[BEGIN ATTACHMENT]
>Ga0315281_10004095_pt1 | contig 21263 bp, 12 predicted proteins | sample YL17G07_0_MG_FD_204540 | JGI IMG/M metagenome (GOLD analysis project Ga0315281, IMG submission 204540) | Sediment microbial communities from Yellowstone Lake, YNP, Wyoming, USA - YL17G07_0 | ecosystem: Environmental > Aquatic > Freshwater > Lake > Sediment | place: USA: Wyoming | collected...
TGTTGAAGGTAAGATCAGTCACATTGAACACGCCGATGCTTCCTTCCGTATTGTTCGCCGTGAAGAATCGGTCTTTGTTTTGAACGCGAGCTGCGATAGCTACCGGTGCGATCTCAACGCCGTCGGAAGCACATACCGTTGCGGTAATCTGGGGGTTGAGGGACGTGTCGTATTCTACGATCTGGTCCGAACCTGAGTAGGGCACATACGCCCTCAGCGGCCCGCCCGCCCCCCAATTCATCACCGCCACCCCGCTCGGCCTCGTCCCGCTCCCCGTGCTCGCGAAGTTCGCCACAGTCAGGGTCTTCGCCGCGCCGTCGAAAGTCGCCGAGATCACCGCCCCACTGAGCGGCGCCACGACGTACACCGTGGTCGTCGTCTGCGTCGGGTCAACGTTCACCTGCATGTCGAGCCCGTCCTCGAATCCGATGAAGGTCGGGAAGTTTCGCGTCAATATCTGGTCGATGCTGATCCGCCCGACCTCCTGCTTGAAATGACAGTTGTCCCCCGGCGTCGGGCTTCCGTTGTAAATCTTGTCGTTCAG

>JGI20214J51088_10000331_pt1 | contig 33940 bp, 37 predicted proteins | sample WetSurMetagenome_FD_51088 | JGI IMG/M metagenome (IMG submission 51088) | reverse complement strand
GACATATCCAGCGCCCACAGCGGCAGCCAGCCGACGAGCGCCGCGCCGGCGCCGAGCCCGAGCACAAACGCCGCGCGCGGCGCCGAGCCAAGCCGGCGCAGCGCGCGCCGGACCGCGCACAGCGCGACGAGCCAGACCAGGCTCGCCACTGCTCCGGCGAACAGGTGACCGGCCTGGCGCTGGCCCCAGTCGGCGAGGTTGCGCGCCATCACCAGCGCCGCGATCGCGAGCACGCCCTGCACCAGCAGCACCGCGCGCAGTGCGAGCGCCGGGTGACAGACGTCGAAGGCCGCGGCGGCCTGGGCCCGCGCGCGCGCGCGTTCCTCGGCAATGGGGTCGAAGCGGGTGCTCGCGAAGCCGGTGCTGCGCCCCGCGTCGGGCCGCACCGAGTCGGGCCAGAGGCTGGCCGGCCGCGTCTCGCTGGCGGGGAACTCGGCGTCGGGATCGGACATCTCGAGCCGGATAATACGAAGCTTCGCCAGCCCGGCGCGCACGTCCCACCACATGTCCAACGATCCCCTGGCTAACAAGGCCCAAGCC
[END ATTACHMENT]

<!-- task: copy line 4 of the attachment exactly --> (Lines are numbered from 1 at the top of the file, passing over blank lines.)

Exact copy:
GACATATCCAGCGCCCACAGCGGCAGCCAGCCGACGAGCGCCGCGCCGGCGCCGAGCCCGAGCACAAACGCCGCGCGCGGCGCCGAGCCAAGCCGGCGCAGCGCGCGCCGGACCGCGCACAGCGCGACGAGCCAGACCAGGCTCGCCACTGCTCCGGCGAACAGGTGACCGGCCTGGCGCTGGCCCCAGTCGGCGAGGTTGCGCGCCATCACCAGCGCCGCGATCGCGAGCACGCCCTGCACCAGCAGCACCGCGCGCAGTGCGAGCGCCGGGTGACAGACGTCGAAGGCCGCGGCGGCCTGGGCCCGCGCGCGCGCGCGTTCCTCGGCAATGGGGTCGAAGCGGGTGCTCGCGAAGCCGGTGCTGCGCCCCGCGTCGGGCCGCACCGAGTCGGGCCAGAGGCTGGCCGGCCGCGTCTCGCTGGCGGGGAACTCGGCGTCGGGATCGGACATCTCGAGCCGGATAATACGAAGCTTCGCCAGCCCGGCGCGCACGTCCCACCACATGTCCAACGATCCCCTGGCTAACAAGGCCCAAGCC